Balance vs agility – and how to achieve it

The word on the street is that there is a new buzz word hanging around the Human Resource town. Apparently the phrase “work/life balance” has been replaced by a more realistic alternative – “work/life agility” (sometimes also called “life/career integration”).

Work/life balance is about effectively managing and juggling the competing demands of paid work and non-paid work related activities but, as it turns out, many of us haven’t managed to strike the perfect balance.

Instead, the term “agility” recognises that attempting to achieve balance in all areas of life is not always possible, and that in trying to achieve such balance, people are becoming more stressed and anxious in the pursuit of balance, particularly when they fail to achieve it. The point has been made that there is no “balancing” without stress, since the demands of life will always be pulling us one way or another. Agility, however, tends to come with less stress or personal retribution and overthought, because it involves making a definitive decision as to the sequence of actions taken, or the emphasis to be placed on competing demands. Central to the success of this, however, is the acceptance that there will always be trade-offs, and people must be encouraged to be comfortable with their decision’s and the consequences of those trade offs.

The transition from a focus on balance, to agility, is an attempt to reduce the anxiety and stress individuals are experiencing as a result of not finding balance, by allowing and accepting the reality that life’s competing priorities are not always going to be afforded equal care, time and attention. It is the realisation that, actually, balance is not, for the majority of us, possible, and that sometimes, work will have to come first, sometimes family comes first, and sometimes an individual’s own self will need to take centre stage. Sometimes two of the three will merit greater attention, and on other occasions, completely different and unexpected considerations will win out.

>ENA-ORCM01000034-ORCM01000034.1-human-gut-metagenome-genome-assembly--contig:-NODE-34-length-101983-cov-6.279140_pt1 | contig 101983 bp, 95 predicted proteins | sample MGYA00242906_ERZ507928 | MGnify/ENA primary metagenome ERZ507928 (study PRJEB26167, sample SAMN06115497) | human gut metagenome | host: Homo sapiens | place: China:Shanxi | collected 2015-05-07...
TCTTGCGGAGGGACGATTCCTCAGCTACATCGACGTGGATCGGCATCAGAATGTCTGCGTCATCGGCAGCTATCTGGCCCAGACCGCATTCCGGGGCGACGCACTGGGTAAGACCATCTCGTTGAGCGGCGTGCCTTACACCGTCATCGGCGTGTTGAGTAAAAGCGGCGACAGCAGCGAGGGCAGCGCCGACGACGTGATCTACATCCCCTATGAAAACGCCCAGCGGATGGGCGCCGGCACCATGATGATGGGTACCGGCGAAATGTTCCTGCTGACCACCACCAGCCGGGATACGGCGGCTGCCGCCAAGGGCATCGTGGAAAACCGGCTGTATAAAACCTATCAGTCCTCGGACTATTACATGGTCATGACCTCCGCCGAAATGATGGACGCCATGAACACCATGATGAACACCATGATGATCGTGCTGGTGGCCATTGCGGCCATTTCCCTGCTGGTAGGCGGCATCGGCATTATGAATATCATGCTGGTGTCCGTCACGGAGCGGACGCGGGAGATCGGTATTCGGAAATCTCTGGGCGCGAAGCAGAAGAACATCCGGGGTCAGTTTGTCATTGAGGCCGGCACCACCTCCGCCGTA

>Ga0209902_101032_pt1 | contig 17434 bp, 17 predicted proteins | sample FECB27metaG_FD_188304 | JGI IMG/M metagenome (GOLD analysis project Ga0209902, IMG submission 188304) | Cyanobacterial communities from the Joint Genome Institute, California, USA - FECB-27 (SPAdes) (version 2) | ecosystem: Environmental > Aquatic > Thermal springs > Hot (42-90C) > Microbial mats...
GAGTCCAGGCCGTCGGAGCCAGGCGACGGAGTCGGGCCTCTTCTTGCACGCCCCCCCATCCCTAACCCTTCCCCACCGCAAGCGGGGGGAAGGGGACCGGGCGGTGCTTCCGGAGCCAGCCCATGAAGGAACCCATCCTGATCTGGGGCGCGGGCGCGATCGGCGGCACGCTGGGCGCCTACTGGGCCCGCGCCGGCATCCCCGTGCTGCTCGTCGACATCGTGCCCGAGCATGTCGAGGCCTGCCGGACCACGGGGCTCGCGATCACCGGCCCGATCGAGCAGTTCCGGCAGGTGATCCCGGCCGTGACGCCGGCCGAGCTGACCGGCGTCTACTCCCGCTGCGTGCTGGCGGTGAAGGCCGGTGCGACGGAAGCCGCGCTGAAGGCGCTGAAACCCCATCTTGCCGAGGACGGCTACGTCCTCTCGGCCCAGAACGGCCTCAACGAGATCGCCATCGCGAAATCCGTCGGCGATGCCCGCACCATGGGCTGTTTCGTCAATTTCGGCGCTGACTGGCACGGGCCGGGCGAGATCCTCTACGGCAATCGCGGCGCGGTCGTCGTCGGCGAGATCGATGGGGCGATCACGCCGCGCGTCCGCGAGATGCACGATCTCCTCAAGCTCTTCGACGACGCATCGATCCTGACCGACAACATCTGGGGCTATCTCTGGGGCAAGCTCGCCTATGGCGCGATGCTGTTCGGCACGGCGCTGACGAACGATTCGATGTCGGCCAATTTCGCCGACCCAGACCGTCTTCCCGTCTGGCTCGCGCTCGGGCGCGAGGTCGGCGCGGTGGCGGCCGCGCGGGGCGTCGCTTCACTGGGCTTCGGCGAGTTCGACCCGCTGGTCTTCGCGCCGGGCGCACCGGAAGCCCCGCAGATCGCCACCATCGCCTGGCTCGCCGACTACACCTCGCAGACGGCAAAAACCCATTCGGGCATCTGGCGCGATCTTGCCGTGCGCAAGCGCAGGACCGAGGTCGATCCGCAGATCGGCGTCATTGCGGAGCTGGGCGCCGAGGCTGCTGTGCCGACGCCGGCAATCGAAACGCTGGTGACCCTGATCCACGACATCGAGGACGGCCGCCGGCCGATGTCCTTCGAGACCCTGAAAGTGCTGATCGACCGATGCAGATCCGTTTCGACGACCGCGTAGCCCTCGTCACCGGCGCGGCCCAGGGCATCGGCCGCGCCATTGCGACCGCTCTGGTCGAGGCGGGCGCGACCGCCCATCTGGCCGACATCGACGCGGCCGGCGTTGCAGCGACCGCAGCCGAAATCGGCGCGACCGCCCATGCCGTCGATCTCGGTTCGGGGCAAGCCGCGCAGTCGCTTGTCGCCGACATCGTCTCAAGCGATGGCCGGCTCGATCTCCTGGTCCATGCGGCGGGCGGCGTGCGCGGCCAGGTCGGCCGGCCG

There is no set formula. And, with that, we can all breath a sigh of relief.

Why is it being agile important?

Studies have shown that work/life balance (now work/life agility) is good for individuals and good for business, particularly as the nature of the “work-place” is changing with the increase in flexible working arrangements and swift technological advancements. Some of these benefits include:

  • Finding and retaining good staff (i.e. future proofing your business by becoming an ‘employer of choice’);
  • Staying up to date with workplace developments, trends and employee expectations;
  • Getting the best out of your staff, ensuring that they fulfil their potential and are rewarded by their work while maximising productivity and client satisfaction;
  • Improving employee health and wellbeing by reducing burnout and underperformance (and the guilt which results from that); and
  • Building a supportive workplace in which employees value and trust each other leading to an increase in employee positivity.

How do you help your employees achieve work/life agility?